‘Digital Innovation and Disruption in India’, Talk by Dr. Gulshan Rai
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With the recitation of peace mantra, the monthly tradition of Vimarsha was flagged off on 11th February 2019, at the Vivekananda International Foundation (VIF) with a discussion on ‘Digital Innovation and Disruption in India’, which was spearheaded by Dr. Gulshan Rai, National Cyber Security Coordinator, National Security Council Secretariat.

Director, Dr. Arvind Gupta, introduced Dr. Rai as a pioneer in the field of cyber security as he ably heads the position of National Cyber Security Coordinator, National Security Council Secretariat. Moreover, he has many achievements in his credit like he was the Director if CERT-In for 10 years, helped set up cyber training institute, and last but not the least, was an esteemed member of B.N Srikrishna committee on Data protection.

Dr. Rai recounted the emergence of Cyber and Internet, and said that the word ‘Cyber’ was unknown to us a decade ago but any infrastructure cannot be imagined without Information and Communications Technology (ICT) today. It has become so widespread and ubiquitous that digital economy contributes about 15% of the world GDP (USD 12 million). Looking at the Indian picture, he pointed out that digital economy of India was about 8% of GDP and expected to rise by 30%. However, with the above success, a problem does exist, i.e. nearly 50% of the jobs that would exist in five years from today are not available in the present. This means that we need new skills for the emerging jobs.

Digital transformation, according to him, has a wide coverage which includes innovative technologies and concepts like Artificial Intelligence, Internet of Things, machine translation, Augmented Reality (AR) and Virtual Reality (VR), robotic process automation, Cloud, cyber security, Block Chain, Advanced Analytics, etc. Cyberspace has engulfed majority of the spheres like strategic, economic, political, social, commercial, etc. It works as a social scene, financial marketplace and political battleground.

Highlighting the increasing cyber penetration in majorly of all the spheres of a state, Dr. Rai opines that it has made a state susceptible to fifth domain of warfare - cyber warfare - because cyber and physical are converging which can lead to disruption and destruction. Of course, it is much complex than other domains and its complexity is increasing with time. With some facts, he said that this innovation was not stopping here because speed was the new currency for business. Therefore, the focus of emerging start-ups is to build consumer applications to provide convenient services. In India, there is a total of approximately 19,000 start-ups registered presently.

Moving on, Dr. Rai switched to the consequences of cyber/digital disruption by saying that it was time is now to act. He deliberated that digital disruption was not gradual but radical which possess the capacity to change the status quo. This disruption has three archetypes, disruptors (those who lead), followers (those who adopt), laggards (those who ignore). In coming times, he predicted that digital strategy will merge with corporate strategy and lead the economic sphere. He has also recognised that we lived in an asymmetric cyber space where data is traded and bought which has eventually become a strategic asset. He observed that there was a wide gap between digitisation and safety measures and it would be a cause of disruption. This has cascading effect on interconnected systems and hazardous spiralling threats like initially intrusive attacks (virus), disruptive attacks (DNS, sophisticated malware attacks), and in future, destructive attacks. Same technology which is built for different kind of innovation is causing different kind of disruption and destruction because ethics of yesterday are not applying to technologies of today. Hence, these challenges need to be dealt with security configuration management that is consistent, comprehensive, continuous and collaborative. Impact of digital revolution will not just be on business but on national and economic security if we are unable to cope up with revolution.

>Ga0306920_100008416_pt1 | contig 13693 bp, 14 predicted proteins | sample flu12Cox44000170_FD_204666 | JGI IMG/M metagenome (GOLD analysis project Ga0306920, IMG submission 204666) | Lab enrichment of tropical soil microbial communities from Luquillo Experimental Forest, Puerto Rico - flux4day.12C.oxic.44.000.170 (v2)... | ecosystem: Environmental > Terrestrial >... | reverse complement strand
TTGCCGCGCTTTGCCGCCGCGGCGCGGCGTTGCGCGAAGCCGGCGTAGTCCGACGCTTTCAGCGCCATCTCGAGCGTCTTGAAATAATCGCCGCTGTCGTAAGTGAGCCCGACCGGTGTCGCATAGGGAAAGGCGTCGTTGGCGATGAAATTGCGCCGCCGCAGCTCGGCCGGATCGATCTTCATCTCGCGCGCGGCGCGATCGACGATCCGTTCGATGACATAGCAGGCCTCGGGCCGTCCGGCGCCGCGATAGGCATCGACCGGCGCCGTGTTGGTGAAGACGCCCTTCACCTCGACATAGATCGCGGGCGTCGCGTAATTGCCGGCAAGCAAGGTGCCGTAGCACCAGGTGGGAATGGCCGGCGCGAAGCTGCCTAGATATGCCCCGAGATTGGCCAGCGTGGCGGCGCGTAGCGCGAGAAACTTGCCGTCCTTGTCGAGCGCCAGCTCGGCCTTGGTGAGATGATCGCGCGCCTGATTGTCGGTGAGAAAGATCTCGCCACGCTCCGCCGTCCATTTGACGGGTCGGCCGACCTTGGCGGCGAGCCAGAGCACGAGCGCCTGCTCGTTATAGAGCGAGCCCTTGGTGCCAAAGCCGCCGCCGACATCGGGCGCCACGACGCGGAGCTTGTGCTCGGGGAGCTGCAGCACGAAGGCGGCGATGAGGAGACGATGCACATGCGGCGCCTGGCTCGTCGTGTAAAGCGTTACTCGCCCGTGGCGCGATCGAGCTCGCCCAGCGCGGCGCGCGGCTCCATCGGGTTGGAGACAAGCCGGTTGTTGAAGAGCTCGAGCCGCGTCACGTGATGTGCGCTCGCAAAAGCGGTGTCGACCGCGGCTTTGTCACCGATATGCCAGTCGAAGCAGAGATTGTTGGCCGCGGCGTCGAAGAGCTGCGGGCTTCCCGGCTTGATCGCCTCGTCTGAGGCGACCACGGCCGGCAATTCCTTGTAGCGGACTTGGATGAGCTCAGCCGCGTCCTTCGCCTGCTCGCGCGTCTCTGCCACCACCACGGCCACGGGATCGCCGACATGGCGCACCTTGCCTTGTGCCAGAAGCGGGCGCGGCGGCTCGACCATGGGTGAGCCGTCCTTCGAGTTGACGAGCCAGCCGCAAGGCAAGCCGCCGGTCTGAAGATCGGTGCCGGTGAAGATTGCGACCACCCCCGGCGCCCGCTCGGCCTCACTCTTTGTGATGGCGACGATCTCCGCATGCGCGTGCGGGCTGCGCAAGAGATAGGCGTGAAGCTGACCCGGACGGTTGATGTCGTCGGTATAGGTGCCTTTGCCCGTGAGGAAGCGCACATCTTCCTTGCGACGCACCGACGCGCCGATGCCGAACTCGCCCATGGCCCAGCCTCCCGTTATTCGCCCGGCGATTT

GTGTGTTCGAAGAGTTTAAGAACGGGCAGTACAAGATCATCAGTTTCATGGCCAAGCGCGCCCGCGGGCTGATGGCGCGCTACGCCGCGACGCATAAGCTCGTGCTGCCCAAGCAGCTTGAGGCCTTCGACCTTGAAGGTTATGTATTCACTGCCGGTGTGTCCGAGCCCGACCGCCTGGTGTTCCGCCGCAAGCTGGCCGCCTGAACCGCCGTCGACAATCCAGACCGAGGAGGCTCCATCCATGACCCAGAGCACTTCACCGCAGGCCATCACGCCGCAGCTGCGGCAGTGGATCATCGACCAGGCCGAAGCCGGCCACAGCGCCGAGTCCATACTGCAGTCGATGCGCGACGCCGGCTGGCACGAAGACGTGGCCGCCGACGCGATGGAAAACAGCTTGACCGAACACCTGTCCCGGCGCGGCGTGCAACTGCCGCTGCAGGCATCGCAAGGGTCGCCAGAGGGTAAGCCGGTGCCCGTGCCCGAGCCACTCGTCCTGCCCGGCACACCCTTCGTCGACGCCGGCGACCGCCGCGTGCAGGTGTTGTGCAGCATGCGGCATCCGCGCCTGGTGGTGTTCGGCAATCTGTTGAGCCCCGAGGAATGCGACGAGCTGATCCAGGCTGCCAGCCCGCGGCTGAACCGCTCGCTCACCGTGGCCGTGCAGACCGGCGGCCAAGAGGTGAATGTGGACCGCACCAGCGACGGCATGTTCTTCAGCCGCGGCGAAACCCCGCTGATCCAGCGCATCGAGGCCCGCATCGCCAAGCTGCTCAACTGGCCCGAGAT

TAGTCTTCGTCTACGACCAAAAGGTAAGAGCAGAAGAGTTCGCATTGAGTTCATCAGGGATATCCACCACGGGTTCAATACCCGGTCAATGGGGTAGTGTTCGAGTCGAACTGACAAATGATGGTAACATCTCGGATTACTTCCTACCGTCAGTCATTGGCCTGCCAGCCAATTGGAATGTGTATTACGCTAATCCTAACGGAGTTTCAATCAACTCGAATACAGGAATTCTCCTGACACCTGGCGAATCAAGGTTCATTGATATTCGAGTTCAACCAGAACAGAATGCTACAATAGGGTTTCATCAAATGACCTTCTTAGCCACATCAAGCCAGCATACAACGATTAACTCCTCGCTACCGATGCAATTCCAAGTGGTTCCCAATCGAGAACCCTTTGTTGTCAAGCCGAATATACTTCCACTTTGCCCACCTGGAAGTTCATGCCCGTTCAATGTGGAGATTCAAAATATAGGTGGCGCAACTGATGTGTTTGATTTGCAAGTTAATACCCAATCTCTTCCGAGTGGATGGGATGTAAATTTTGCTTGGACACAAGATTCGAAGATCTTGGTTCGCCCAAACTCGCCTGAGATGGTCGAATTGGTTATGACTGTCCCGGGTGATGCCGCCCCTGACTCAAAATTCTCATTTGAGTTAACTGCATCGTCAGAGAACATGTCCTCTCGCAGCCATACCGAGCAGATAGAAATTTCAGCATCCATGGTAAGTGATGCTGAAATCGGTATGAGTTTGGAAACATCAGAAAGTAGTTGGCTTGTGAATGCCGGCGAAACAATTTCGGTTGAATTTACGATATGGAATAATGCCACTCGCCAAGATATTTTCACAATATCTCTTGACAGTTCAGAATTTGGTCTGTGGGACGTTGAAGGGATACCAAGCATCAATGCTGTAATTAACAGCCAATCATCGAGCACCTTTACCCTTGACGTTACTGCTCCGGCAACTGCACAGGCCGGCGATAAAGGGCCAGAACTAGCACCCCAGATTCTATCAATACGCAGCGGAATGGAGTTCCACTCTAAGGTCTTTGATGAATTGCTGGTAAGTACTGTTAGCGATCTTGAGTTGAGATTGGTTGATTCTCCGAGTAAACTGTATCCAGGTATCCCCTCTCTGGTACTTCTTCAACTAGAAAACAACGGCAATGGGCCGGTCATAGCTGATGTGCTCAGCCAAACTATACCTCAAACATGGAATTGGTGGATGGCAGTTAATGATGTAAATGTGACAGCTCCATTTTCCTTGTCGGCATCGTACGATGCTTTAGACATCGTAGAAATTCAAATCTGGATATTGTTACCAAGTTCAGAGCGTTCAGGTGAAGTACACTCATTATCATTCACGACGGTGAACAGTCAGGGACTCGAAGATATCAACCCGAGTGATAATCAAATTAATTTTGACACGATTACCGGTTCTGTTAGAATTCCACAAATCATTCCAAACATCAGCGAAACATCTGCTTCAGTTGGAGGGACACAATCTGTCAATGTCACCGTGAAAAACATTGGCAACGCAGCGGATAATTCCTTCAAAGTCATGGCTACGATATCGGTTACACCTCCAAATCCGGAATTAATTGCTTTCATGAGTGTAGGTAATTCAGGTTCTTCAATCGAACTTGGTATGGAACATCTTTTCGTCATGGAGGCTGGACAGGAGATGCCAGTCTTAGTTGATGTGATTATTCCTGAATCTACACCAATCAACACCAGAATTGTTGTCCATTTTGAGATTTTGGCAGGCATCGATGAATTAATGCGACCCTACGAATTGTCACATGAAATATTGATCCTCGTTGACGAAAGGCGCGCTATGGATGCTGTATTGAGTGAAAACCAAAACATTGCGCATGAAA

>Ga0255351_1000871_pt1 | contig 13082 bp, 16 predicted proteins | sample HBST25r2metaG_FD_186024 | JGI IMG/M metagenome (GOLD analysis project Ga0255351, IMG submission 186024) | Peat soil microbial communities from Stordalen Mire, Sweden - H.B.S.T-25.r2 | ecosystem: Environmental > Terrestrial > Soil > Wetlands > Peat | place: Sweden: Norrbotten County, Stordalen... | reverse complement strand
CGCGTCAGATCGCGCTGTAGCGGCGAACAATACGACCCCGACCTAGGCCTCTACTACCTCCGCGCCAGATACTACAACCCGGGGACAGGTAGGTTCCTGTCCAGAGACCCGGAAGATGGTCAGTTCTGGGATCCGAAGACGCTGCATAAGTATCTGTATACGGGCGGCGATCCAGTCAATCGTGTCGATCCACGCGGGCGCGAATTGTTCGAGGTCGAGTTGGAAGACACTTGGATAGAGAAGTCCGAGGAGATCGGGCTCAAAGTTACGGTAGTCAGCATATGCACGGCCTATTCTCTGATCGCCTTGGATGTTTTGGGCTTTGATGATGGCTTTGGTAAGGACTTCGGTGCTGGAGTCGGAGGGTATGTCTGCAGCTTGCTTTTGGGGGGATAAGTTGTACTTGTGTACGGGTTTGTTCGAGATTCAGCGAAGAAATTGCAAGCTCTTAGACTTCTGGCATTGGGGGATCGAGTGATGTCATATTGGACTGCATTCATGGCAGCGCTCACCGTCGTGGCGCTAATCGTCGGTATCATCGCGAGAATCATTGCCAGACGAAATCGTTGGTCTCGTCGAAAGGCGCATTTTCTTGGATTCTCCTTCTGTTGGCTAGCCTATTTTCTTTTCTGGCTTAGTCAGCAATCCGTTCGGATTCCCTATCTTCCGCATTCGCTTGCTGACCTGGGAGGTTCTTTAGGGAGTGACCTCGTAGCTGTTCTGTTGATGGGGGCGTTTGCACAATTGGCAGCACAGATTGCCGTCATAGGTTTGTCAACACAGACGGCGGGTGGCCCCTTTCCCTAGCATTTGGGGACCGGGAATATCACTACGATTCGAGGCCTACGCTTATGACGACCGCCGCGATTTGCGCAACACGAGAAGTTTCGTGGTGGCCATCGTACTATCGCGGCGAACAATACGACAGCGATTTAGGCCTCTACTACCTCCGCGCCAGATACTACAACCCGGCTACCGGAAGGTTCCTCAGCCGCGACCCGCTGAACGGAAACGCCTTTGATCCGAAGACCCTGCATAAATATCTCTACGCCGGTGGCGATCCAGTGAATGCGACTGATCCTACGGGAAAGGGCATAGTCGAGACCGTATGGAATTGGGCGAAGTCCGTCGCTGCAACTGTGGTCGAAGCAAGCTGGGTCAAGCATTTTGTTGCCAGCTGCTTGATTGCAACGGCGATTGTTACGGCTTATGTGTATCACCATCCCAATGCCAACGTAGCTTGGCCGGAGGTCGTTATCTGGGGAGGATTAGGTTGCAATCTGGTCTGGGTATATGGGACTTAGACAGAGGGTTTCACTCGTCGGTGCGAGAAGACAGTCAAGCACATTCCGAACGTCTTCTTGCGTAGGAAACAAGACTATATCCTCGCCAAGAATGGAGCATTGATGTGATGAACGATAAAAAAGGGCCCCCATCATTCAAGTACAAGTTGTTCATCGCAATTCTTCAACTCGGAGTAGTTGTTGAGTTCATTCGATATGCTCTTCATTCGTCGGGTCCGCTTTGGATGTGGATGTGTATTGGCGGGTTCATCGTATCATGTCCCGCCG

Dr. Rai rightly explored the impact of digital revolution. He suggested that there was mounting culture of autonomy (professional development, communication autonomy, entrepreneurship, socio political participation, personal), rise of social networking sites, mass communication, communication power, transformation of politics, and security of ICT assets in the future with increasing complexities. On the international front, the Budapest Convention was framed to deal with challenges of digital revolution. However, he said that India was not a signatory because the Convention gave leverage to certain group of countries. Furthermore, according to Dr. Rai, it transcends the technological boundary and has become a geopolitical issue in the international arena.

In his concluding remarks, the esteemed speaker posed certain questions to the audience to ponder, like, “Is India ready to face challenges of digital innovation?”, “How do we prepare ourselves for technologies and policies and how to put those in practices?”, “Where are we. How are we addressing safety issues?”


Event Date 
February 11, 2019

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